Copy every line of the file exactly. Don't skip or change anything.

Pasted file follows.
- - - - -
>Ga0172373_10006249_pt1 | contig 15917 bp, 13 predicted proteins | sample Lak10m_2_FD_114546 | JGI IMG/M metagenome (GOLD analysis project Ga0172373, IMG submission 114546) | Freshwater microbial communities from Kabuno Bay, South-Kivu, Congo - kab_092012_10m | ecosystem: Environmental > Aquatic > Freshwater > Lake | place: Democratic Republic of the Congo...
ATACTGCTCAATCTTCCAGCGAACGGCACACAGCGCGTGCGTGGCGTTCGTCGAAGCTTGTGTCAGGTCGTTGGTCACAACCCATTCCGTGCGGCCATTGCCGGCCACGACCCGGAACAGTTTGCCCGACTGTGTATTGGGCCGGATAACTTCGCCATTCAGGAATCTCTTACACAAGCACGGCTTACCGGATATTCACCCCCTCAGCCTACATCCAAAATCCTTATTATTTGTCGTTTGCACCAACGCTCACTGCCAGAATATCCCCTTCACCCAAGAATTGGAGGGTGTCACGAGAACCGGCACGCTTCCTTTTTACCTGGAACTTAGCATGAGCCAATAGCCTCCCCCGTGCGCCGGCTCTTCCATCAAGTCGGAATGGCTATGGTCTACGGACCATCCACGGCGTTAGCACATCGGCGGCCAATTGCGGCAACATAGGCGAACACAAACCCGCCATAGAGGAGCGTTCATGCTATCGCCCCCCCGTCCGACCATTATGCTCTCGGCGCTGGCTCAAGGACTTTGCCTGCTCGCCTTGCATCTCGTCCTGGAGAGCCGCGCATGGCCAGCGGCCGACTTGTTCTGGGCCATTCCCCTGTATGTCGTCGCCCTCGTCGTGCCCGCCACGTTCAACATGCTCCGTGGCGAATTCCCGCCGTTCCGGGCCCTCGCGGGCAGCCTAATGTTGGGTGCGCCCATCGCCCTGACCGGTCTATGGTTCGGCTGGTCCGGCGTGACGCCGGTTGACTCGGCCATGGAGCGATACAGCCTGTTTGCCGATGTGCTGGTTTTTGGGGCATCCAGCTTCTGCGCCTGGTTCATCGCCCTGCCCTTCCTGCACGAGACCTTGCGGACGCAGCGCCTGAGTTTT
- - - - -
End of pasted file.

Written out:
>Ga0172373_10006249_pt1 | contig 15917 bp, 13 predicted proteins | sample Lak10m_2_FD_114546 | JGI IMG/M metagenome (GOLD analysis project Ga0172373, IMG submission 114546) | Freshwater microbial communities from Kabuno Bay, South-Kivu, Congo - kab_092012_10m | ecosystem: Environmental > Aquatic > Freshwater > Lake | place: Democratic Republic of the Congo...
ATACTGCTCAATCTTCCAGCGAACGGCACACAGCGCGTGCGTGGCGTTCGTCGAAGCTTGTGTCAGGTCGTTGGTCACAACCCATTCCGTGCGGCCATTGCCGGCCACGACCCGGAACAGTTTGCCCGACTGTGTATTGGGCCGGATAACTTCGCCATTCAGGAATCTCTTACACAAGCACGGCTTACCGGATATTCACCCCCTCAGCCTACATCCAAAATCCTTATTATTTGTCGTTTGCACCAACGCTCACTGCCAGAATATCCCCTTCACCCAAGAATTGGAGGGTGTCACGAGAACCGGCACGCTTCCTTTTTACCTGGAACTTAGCATGAGCCAATAGCCTCCCCCGTGCGCCGGCTCTTCCATCAAGTCGGAATGGCTATGGTCTACGGACCATCCACGGCGTTAGCACATCGGCGGCCAATTGCGGCAACATAGGCGAACACAAACCCGCCATAGAGGAGCGTTCATGCTATCGCCCCCCCGTCCGACCATTATGCTCTCGGCGCTGGCTCAAGGACTTTGCCTGCTCGCCTTGCATCTCGTCCTGGAGAGCCGCGCATGGCCAGCGGCCGACTTGTTCTGGGCCATTCCCCTGTATGTCGTCGCCCTCGTCGTGCCCGCCACGTTCAACATGCTCCGTGGCGAATTCCCGCCGTTCCGGGCCCTCGCGGGCAGCCTAATGTTGGGTGCGCCCATCGCCCTGACCGGTCTATGGTTCGGCTGGTCCGGCGTGACGCCGGTTGACTCGGCCATGGAGCGATACAGCCTGTTTGCCGATGTGCTGGTTTTTGGGGCATCCAGCTTCTGCGCCTGGTTCATCGCCCTGCCCTTCCTGCACGAGACCTTGCGGACGCAGCGCCTGAGTTTT